“Where do you go that these wonderful songs of the church are still allowed?”Toomanyhats, try the Lutheran Church–Missouri Synod (though it has its fair share of churches that sing candy choruses~~you might have to look around). I also know of some conservative Presbyterian churches that still sing the strong and sturdy hymns of the church. But you’re not likely to find them in broadly evangelical churches.For funerals, how about “Be Still, My Soul,” “O God, Our Help in Ages Past,” or “How Firm a Foundation”?
Two of my favorites, ‘It Is Well With My Soul’ and ‘Nearer My God To Thee’. These are the songs that help bring me back into focus. Because whatever He choses for me should be well with my soul and nearer to Him is my goal! You do have to admire the abilities of some to clap, hold a microphone, play a tambourine, sing, dance, wave at God and cry while singing the same chorus 27 times. *grin*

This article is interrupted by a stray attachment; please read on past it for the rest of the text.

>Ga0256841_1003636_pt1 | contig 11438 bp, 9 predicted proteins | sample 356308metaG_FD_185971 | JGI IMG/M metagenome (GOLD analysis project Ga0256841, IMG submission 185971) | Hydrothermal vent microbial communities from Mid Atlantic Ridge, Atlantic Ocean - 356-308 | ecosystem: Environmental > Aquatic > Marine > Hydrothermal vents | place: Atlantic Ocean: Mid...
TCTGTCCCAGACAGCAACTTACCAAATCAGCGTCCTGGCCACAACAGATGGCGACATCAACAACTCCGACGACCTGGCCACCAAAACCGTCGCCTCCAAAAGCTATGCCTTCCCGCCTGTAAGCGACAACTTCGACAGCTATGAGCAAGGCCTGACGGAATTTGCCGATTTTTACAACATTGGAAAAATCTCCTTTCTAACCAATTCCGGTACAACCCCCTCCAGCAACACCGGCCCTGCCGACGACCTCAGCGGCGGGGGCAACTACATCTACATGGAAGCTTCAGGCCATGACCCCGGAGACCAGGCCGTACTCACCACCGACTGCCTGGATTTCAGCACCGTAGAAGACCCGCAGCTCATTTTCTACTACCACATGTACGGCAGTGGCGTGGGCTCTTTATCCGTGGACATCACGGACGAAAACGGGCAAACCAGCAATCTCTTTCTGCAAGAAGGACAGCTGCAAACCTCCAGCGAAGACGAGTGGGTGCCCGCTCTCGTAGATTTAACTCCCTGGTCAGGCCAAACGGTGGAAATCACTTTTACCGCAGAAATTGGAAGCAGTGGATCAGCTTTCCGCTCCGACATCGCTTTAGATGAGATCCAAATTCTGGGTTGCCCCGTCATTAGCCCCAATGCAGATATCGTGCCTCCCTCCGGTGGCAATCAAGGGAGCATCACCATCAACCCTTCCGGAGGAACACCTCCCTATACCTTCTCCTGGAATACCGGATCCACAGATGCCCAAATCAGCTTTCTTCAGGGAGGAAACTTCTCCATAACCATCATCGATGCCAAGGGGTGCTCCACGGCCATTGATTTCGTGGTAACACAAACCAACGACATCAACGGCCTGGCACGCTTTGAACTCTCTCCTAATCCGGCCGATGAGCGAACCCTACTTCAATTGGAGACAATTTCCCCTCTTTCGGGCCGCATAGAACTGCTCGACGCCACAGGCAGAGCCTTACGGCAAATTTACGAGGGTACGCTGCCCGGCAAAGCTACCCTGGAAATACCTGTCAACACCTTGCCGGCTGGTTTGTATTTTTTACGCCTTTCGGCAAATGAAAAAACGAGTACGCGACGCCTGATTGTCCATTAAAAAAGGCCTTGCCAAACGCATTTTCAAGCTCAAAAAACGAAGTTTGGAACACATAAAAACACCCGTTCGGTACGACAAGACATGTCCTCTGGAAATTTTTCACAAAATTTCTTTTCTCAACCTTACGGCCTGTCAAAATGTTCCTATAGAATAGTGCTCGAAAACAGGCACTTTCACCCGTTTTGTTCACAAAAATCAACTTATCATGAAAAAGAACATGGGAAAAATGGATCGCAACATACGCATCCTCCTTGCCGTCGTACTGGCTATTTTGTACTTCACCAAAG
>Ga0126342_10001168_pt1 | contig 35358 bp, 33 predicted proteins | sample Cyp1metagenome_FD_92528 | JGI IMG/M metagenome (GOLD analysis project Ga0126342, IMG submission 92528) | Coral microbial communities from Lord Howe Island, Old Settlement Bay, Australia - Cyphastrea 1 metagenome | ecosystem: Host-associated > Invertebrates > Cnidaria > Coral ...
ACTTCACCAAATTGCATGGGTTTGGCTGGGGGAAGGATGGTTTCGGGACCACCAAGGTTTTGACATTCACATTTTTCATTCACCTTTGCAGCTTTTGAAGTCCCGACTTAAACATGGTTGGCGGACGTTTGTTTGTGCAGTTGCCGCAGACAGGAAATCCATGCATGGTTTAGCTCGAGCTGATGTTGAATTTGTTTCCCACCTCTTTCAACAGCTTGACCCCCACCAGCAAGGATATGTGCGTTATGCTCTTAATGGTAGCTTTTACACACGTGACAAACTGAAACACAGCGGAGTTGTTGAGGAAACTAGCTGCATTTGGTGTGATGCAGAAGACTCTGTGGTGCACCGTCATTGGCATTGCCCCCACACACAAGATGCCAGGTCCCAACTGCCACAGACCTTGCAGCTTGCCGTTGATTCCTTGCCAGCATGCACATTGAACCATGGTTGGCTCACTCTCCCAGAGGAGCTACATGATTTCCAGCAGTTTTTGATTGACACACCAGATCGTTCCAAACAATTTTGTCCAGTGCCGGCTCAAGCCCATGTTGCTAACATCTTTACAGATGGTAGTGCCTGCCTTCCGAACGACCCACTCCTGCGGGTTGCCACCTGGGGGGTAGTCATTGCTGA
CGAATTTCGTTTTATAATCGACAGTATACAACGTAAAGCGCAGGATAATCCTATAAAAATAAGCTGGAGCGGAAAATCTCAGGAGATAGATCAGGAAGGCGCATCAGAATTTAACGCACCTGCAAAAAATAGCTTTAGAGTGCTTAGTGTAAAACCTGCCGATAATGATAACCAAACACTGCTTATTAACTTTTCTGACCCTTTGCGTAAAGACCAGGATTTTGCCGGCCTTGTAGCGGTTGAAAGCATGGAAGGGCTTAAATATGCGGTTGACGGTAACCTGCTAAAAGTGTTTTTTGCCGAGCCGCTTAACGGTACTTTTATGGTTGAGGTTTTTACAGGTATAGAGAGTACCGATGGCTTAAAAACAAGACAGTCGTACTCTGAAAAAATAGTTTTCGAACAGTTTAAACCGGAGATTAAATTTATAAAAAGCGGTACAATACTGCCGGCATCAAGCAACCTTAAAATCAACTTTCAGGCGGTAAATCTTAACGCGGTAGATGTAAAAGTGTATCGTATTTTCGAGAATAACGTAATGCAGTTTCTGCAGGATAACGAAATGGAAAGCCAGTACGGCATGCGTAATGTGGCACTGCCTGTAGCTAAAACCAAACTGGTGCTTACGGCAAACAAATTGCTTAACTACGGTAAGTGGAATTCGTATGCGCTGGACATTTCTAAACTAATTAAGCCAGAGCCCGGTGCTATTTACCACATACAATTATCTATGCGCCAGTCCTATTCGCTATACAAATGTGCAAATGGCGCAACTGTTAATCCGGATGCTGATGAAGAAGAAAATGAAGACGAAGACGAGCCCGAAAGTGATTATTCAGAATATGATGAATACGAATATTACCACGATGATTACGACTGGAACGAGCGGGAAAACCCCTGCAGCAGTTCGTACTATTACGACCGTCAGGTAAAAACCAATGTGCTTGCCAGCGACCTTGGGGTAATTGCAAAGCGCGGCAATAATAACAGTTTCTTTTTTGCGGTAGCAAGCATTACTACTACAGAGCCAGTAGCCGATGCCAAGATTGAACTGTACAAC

One of my funeral favorites is “O the Deep, Deep Love of Jesus” and “A Mighty Fortress is Our God.” My husband is fond of Whate’er My God Ordains is Right” and “What Wondrous Love.” “Praise to the Lord the Almighty” was our wedding hymn. You asked “Can you recommend some good, modern songs to sing at a funeral?” Well, I had to dig a bit to find it, but back in 2006, I blogged about a new-to-me modern song that I would like at my funeral–“When It’s All Been Said and Done.”At a conference I attended, Joel Belz (WORLD magazine) referred to those endless choruses as the 7×7 songs–seven words, seven times. I dread those.
Another Stuart Townsend song comes to mind, How Deep The Father’s Love For Us.It’s an interesting criteria, songs we can sing at funerals. It’s also interesting to read another post about dissatisfaction in our church worship music choices. I am weary these songs that are so self-centered, and so not about worshiping and exulting God.